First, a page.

|Publication number||US4589435 A|
|Application number||US 06/653,709|
|Publication date||May 20, 1986|
|Filing date||Sep 24, 1984|
|Priority date||Sep 24, 1984|
|Publication number||06653709, 653709, US 4589435 A, US 4589435A, US-A-4589435, US4589435 A, US4589435A|
|Inventors||Donald C. Aldrich|
|Original Assignee||Aldrich Donald C|
|Export Citation||BiBTeX, EndNote, RefMan|
|Patent Citations (15), Referenced by (78), Classifications (19), Legal Events (6)|
|External Links: USPTO, USPTO Assignment, Espacenet|
This invention is directed to water shut off systems, particularly to a water shutoff valve incorporated in the water supply line of a household for automatically shutting off the flow of water into the household in the event of a leak or break in the water supply line.
Oftentimes, it is desired that the water supply to a house or other type of dwelling be shut off. This is particularly true when the householders are leaving their house for a prolonged period, as for example, when going on vacation. However, shutting off the main water supply valve is a chore which is often overlooked in the last minute preparations prior to leaving the house. The purpose of shutting off the water supply is to prevent damage to the house should an extensive leak occur while the householder is away. Rarely is the water supply into a house shut off when the householder is away for a short period of time, as for example, when at work. Yet, cumulative leakage from a burst pipe can cause tremendous damage to the house and contents even if discovered and stopped within a relatively short period of time.
Another problem encountered by householders, particularly in the summer months, is a leaking water faucet or one that has not been completely turned off. Thousands of gallons of water may be wasted from a partially open water faucet left unattended.
Water shutoff systems are known in the prior art as exemplified by U.S. Pat. No. 4,180,088 to Mallett. The Mallett patent discloses a water shutoff system incorporating a flow sensing valve which detects flow in a water line and electrically powers a line valve to the closed position. An on/off control switch in the electrical sensing circuit permits the system to be conveniently turned off and on. The water shutoff system of Mallett is responsive to flow in the line and is connected to a selecting switch so that the switch can be turned to a position wherein water can be used, and also switched to a safety position wherein flow of water causes interruption of the water system valve. A disadvantage with the Mallett apparatus is that the device does not continually monitor water flow through the valve, thus requiring the householder to set the valve to the safety position for detection of water leakage.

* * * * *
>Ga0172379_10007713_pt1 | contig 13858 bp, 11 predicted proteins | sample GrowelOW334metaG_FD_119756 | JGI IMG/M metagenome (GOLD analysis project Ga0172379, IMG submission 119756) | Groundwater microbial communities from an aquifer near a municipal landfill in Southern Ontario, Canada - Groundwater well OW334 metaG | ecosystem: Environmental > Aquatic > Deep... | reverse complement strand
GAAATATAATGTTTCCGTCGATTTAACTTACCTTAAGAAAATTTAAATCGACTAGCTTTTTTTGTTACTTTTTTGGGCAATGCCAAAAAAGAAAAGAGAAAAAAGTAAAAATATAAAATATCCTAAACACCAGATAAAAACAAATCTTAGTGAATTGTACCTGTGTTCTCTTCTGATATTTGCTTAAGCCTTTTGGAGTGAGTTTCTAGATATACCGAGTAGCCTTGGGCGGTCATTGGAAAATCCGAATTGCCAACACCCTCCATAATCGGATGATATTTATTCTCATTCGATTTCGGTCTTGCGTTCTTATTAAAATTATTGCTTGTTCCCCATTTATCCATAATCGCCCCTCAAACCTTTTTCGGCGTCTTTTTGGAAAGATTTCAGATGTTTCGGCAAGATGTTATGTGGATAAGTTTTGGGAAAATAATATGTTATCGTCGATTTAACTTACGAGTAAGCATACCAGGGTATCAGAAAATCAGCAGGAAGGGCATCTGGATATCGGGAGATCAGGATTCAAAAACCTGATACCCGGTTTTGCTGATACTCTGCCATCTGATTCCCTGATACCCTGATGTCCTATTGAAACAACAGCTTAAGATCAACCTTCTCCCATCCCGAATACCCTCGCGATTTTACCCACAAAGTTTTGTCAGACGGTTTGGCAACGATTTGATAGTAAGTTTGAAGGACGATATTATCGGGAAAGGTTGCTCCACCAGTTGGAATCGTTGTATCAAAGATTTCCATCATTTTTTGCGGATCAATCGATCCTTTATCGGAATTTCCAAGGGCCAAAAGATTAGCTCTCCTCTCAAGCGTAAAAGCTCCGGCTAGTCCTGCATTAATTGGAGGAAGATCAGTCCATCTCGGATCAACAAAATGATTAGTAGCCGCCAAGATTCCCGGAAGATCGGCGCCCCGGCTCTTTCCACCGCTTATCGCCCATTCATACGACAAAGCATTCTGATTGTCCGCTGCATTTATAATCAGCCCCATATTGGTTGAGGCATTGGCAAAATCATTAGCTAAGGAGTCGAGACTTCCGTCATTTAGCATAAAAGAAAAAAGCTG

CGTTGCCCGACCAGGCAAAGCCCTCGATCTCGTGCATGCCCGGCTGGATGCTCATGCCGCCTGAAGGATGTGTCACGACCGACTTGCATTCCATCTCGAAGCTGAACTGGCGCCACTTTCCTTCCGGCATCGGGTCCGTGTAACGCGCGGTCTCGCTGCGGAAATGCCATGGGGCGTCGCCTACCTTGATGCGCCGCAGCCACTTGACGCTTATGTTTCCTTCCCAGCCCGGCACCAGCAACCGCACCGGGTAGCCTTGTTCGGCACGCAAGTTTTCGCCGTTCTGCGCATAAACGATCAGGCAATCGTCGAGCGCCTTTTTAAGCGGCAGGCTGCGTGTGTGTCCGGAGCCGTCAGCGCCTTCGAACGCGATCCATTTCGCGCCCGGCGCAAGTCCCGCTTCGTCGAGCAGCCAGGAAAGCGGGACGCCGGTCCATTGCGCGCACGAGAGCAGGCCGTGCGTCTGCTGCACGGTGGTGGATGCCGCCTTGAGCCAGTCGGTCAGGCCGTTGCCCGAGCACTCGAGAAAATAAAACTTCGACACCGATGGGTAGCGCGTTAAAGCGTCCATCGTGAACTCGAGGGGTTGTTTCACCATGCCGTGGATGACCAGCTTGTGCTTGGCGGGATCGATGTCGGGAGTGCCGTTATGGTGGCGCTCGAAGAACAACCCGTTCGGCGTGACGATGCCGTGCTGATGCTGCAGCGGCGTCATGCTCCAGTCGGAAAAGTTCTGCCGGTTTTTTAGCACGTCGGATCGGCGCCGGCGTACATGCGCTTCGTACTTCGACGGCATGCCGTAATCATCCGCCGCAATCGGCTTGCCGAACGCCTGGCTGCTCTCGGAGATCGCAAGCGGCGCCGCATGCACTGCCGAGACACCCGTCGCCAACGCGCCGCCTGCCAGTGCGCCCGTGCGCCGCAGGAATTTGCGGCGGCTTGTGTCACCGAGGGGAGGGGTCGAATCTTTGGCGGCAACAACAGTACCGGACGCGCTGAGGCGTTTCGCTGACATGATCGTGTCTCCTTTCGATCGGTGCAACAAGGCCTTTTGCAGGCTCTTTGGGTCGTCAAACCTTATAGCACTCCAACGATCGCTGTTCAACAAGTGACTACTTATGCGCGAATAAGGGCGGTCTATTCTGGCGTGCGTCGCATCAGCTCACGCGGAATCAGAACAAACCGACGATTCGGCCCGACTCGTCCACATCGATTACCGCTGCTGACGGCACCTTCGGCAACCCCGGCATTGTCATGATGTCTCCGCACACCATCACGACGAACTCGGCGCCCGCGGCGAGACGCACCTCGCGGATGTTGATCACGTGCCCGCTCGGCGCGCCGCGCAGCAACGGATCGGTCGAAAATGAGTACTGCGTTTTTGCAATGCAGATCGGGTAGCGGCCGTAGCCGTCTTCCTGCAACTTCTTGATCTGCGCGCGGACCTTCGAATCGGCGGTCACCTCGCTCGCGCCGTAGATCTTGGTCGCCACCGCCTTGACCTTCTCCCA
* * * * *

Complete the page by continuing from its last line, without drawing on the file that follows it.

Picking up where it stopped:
The present disclosure is directed to a water shutoff valve comprising a cylindrical body internally threaded at each end for connection to a water supply line. The valve body includes an axial passage extending therethrough. A valve disk is pivotly mounted in the axial passage of the valve body. A flow sensor extends into the axial passage of the valve body for sensing fluid flow therethrough. The sensor is operatively connected to a timing mechanism which in turn is operatively connected to a valve actuator for opening and closing the valve disk. A power supply provides power for operation of the shutoff valve.
So that the manner in which the above recited features, advantages and objects of the present invention are attained and can be understood in detail, a more particular description of the invention, briefly summarized above, may be had by reference to the embodiments thereof which are illustrated in the appended drawings.
It is to be noted, however, that the appended drawings illustrate only typical embodiments of this invention and are therefore not to be considered limiting of its scope, for the invention may admit to other equally effective embodiments.
The single FIGURE of the drawing is a sectional view of the preferred embodiment of the water shut off valve of the invention incorporating a schematic of the wiring.
Generally, water is supplied to a house through a water supply line which enters the house and is distributed throughout the house through various distribution lines. The water supply line typically includes a main shut off valve located outside of the house for shutting off all water flow into the house. Shutoff valves are also located throughout the house for shutting off the water to a specific household appliance, for example, an automatic washing machine. When a leak occurs, however, the main shutoff valve is typically shut off preventing the entry of water into the house until the source of the leak is determined. If the area of the leak can be isolated by shutting off one or more of the shutoff valves within the house, then those valves are shut off and the main valve is open so that water may be supplied to other areas of the house.